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Mike DeGagne [allmusic.com]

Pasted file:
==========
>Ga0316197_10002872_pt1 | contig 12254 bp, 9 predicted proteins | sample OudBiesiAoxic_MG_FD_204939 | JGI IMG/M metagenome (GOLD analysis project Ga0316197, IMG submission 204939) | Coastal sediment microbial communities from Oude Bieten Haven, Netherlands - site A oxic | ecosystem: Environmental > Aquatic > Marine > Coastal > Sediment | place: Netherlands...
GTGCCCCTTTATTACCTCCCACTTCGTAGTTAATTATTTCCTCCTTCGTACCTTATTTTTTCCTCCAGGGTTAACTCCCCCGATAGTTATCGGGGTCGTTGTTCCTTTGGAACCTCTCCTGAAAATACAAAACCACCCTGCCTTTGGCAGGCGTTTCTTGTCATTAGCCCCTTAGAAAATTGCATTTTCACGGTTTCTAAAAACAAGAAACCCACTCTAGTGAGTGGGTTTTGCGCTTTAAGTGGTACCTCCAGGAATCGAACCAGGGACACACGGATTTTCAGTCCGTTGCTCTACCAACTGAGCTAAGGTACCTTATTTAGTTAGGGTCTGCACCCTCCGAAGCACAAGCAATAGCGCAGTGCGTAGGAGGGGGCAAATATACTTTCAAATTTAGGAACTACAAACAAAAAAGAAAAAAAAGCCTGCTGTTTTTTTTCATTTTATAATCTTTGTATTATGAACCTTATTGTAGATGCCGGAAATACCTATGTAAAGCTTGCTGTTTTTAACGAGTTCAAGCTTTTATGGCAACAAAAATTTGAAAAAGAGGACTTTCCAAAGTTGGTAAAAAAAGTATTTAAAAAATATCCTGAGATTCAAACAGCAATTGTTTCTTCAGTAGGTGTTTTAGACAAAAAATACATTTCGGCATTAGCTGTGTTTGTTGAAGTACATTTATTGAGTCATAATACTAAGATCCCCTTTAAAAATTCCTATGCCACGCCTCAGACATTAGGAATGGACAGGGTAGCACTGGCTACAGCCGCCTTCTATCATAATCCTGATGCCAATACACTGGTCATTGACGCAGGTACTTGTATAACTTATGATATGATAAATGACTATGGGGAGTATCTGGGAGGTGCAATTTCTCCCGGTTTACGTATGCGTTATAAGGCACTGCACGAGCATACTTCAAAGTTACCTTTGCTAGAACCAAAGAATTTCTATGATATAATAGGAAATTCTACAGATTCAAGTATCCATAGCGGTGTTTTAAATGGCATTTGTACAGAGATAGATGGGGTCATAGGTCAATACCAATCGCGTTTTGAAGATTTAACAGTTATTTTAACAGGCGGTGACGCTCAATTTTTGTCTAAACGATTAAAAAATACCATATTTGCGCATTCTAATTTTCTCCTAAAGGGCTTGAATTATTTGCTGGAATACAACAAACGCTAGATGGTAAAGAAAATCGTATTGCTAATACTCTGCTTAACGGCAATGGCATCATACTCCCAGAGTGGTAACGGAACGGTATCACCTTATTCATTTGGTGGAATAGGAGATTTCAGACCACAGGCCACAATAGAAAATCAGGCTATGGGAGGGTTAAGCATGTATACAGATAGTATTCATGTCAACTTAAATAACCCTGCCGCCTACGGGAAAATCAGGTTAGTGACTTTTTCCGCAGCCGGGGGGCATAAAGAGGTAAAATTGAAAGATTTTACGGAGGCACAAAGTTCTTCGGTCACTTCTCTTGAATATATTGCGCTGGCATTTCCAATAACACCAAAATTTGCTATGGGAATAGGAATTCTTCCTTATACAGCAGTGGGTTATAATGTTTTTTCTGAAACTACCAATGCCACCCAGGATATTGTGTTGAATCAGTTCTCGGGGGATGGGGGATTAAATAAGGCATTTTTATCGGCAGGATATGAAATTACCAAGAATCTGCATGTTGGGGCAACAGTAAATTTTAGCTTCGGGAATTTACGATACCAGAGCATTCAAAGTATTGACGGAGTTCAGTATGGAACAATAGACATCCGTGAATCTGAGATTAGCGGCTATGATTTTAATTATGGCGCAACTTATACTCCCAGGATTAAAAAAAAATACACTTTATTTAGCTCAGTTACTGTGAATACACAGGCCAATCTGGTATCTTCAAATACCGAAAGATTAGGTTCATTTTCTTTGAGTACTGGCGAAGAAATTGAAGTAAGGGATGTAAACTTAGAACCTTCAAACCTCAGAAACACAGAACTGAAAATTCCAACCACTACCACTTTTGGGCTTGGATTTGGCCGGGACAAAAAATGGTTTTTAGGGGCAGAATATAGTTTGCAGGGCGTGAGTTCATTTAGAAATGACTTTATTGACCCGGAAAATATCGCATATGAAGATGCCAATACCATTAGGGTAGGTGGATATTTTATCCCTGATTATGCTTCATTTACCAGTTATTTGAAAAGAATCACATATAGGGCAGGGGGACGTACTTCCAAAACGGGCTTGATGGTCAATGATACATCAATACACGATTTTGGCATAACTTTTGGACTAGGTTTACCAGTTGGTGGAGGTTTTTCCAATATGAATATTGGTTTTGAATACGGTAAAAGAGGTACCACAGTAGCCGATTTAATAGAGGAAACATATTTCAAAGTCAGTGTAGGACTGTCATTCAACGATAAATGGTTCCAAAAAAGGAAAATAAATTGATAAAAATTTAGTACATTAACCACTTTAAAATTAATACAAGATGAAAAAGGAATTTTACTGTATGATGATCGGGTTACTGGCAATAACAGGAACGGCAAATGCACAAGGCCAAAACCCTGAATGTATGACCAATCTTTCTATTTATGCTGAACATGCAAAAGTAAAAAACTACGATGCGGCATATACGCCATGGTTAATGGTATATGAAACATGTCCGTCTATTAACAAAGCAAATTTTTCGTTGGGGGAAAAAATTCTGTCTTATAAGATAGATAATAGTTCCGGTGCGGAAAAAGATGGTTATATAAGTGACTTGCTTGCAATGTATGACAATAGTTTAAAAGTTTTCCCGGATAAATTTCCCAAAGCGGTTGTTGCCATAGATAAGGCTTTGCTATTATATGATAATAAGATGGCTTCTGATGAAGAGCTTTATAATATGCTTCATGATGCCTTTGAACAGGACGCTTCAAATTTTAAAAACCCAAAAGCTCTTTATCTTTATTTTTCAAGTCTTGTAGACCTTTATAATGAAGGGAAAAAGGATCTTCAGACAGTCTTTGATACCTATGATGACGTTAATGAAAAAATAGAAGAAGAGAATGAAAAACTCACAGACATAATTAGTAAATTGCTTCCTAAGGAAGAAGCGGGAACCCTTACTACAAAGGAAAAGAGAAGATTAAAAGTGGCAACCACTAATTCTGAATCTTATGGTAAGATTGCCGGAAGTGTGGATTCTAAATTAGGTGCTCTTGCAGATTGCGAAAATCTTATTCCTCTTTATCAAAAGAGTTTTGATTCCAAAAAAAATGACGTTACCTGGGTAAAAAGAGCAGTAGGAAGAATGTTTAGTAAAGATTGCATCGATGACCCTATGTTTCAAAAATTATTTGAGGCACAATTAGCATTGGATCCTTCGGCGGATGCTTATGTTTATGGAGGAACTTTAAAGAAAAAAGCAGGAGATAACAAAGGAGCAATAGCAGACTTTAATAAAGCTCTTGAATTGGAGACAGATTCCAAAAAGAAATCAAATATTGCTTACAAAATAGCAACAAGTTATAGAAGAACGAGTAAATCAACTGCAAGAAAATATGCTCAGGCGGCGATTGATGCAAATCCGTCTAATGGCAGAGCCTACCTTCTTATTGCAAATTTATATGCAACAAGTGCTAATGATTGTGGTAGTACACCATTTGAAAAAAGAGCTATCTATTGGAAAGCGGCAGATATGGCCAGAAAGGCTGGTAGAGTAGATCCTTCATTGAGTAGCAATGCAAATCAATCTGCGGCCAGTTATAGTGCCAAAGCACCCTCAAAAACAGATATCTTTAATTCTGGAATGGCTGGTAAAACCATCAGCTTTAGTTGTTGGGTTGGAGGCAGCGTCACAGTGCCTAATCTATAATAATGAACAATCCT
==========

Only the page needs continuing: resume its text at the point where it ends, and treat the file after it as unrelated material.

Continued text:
While the instrumental alliances that take place throughout Recycled aren't nearly as solid as on Journey to the Center of the Eye or Remember the Future, the album still harbors some of Nektar's intergalactic progressive rock penchants, although a slight decline in the band's cohesion is apparent. Guitarist Roy Albrighton lacks his usual gusto on most of the tracks, but tends to show signs of earlier days on both ''Flight to Reality'' and ''Automatic Horrorscope.'' What does hold strong is Nektar's ability to conjure up a science-fiction atmosphere through the unorthodox application of percussion, guitar, and keyboards. Tracks like ''Unendless Imagination'' and ''Cybernetic Consumption'' wallow in a futuristic amalgam of strings and synth, with Larry Fast working the keyboards this time around. Fast holds his end up for the most part, but at times his playing sounds manufactured and colorless, which in turn dampens the rest of the surrounding instruments. Some intriguing creativity arises near the end of the album with ''Sao Paulo Sunrise'' and ''Marvellous Moses,'' which resembles some of Nektar's early-'70s material. Recycled isn't a total disappointment, but the frequency of solid instrumentation and ability to hold attention does seem to fluctuate from time to time.